repository checkout. Location might be different for an open-source
* Determine the Jiri checkout path. This should be under
`${FUCHSIA_DIR}/prebuilt/` with a path reflecting the CIPD one. For
example `${FUCHSIA_DIR}/prebuilt/third_party/ninja/linux-x64/` is used
for the package at CIPD path `fuchsia/third_party/ninja/linux-amd64`.
Note that they use different conventions for the CPU architecture.
* Add or update the Jiri manifest entry appropriately, looking at other
existing manifests for inspiration. Here's the one for the QEMU emulator
&lt;package name="fuchsia/third_party/qemu/${platform}"
Note that in the example above:
- The `name` attribute points to the CIPD package path. And
`${platform}` will expand to a string matching the CIPD-compatible
host platform name (e.g. `linux-amd64`).
- The `version` attribute points to a CIPD tag for the package's revision
to download.
- The `path` attribute points to the checkout path under `${FUCHSIA_DIR}`,
and uses a special pattern that will expand to a Fuchsia-compatible
system and CPU architecture names for the developer's or infra bot
machine (e.g. `linux-x64`).
- The `platforms` attribute is optional and restricts the list of
supported build platforms (Jiri will not download this specific package
on unlisted systems).
* Update the Jiri lock files if necessary. This applies to the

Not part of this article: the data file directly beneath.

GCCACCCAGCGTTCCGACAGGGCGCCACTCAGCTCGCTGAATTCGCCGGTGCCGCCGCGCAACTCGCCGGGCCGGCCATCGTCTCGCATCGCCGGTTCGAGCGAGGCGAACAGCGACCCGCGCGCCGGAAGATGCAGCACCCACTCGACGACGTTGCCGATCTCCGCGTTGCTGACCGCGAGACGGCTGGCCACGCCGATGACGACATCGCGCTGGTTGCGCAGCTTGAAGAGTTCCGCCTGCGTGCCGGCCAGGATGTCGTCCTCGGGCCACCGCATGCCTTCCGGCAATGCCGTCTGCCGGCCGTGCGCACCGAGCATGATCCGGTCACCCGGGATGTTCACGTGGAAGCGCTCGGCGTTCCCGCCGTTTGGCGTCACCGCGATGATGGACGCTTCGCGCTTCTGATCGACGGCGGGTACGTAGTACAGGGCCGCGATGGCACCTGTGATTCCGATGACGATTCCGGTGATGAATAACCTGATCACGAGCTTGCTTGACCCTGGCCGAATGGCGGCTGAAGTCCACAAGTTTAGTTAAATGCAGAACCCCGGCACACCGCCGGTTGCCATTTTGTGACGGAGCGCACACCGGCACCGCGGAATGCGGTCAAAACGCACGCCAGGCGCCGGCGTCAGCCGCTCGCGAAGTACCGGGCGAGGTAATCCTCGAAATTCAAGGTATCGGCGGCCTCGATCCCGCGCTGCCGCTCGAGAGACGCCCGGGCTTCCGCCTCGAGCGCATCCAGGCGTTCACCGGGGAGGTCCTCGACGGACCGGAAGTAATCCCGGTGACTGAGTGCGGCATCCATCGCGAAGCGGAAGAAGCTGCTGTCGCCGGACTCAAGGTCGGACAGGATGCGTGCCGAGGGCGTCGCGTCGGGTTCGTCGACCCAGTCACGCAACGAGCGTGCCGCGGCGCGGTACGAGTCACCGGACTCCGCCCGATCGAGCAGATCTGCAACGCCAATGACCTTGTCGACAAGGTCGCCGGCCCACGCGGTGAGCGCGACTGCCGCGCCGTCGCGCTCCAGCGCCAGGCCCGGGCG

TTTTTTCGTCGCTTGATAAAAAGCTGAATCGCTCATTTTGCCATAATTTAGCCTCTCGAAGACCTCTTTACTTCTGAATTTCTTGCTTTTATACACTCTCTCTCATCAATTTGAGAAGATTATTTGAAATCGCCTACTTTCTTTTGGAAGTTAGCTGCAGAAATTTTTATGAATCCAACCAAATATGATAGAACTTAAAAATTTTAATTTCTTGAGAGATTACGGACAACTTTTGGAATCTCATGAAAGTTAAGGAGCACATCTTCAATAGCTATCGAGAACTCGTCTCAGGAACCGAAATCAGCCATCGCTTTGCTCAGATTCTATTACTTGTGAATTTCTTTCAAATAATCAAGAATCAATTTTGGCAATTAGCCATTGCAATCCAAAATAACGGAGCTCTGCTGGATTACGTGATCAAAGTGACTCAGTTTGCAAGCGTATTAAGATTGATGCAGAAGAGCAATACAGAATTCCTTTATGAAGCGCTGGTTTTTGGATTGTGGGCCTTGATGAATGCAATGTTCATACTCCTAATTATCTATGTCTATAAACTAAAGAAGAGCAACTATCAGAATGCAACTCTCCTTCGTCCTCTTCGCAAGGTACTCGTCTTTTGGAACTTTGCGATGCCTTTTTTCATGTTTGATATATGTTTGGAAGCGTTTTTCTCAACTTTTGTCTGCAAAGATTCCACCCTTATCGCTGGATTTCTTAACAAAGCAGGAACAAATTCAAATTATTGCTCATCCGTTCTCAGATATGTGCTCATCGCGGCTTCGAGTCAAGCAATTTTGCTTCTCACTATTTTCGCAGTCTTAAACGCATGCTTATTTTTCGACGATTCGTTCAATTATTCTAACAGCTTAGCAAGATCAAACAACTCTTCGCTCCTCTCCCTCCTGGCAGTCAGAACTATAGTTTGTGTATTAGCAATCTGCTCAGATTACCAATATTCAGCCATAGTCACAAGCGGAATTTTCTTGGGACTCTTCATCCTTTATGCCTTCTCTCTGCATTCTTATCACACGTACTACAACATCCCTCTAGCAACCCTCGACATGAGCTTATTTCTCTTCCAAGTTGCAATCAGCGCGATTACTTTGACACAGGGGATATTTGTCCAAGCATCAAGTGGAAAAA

Google-internal checkout. Invoke the `integration/`.
This script will update a couple of necessary `jiri.lock` files.
* Create a new branch under `integration` (or whatever directory contains
your Jiri manifest for prebuilts), that includes your manifest change
and `jiri.lock` changes, if any, and upload it to Gerrit as usual for
## Publish a CIPD symbols package for ELF binaries {#publish-a-symbols-cipd-package}
A CIPD prebuilt package that contains Fuchsia ELF binaries should also have
a companion symbols package that contains the debug information for the
binaries. These are using for symbolization in logs, crashes and for debugging.
* Each ELF binary in the original CIPD package must include
an ELF `NT_GNU_BUILD_ID` note section, which includes a unique `build-id`
hash value that uniquely identifies its non-debug-related content.
This note is created at link time when producing the ELF binary. Recent
versions of GCC, or the prebuilt Fuchsia Clang toolchain, produce it
automatically (however, regular Clang requires passing a special linker
flag (i.e. `-Wl,--build-id`).
Note: To print the `build-id` of an existing library, use either one of
`file <LIBRARY>` or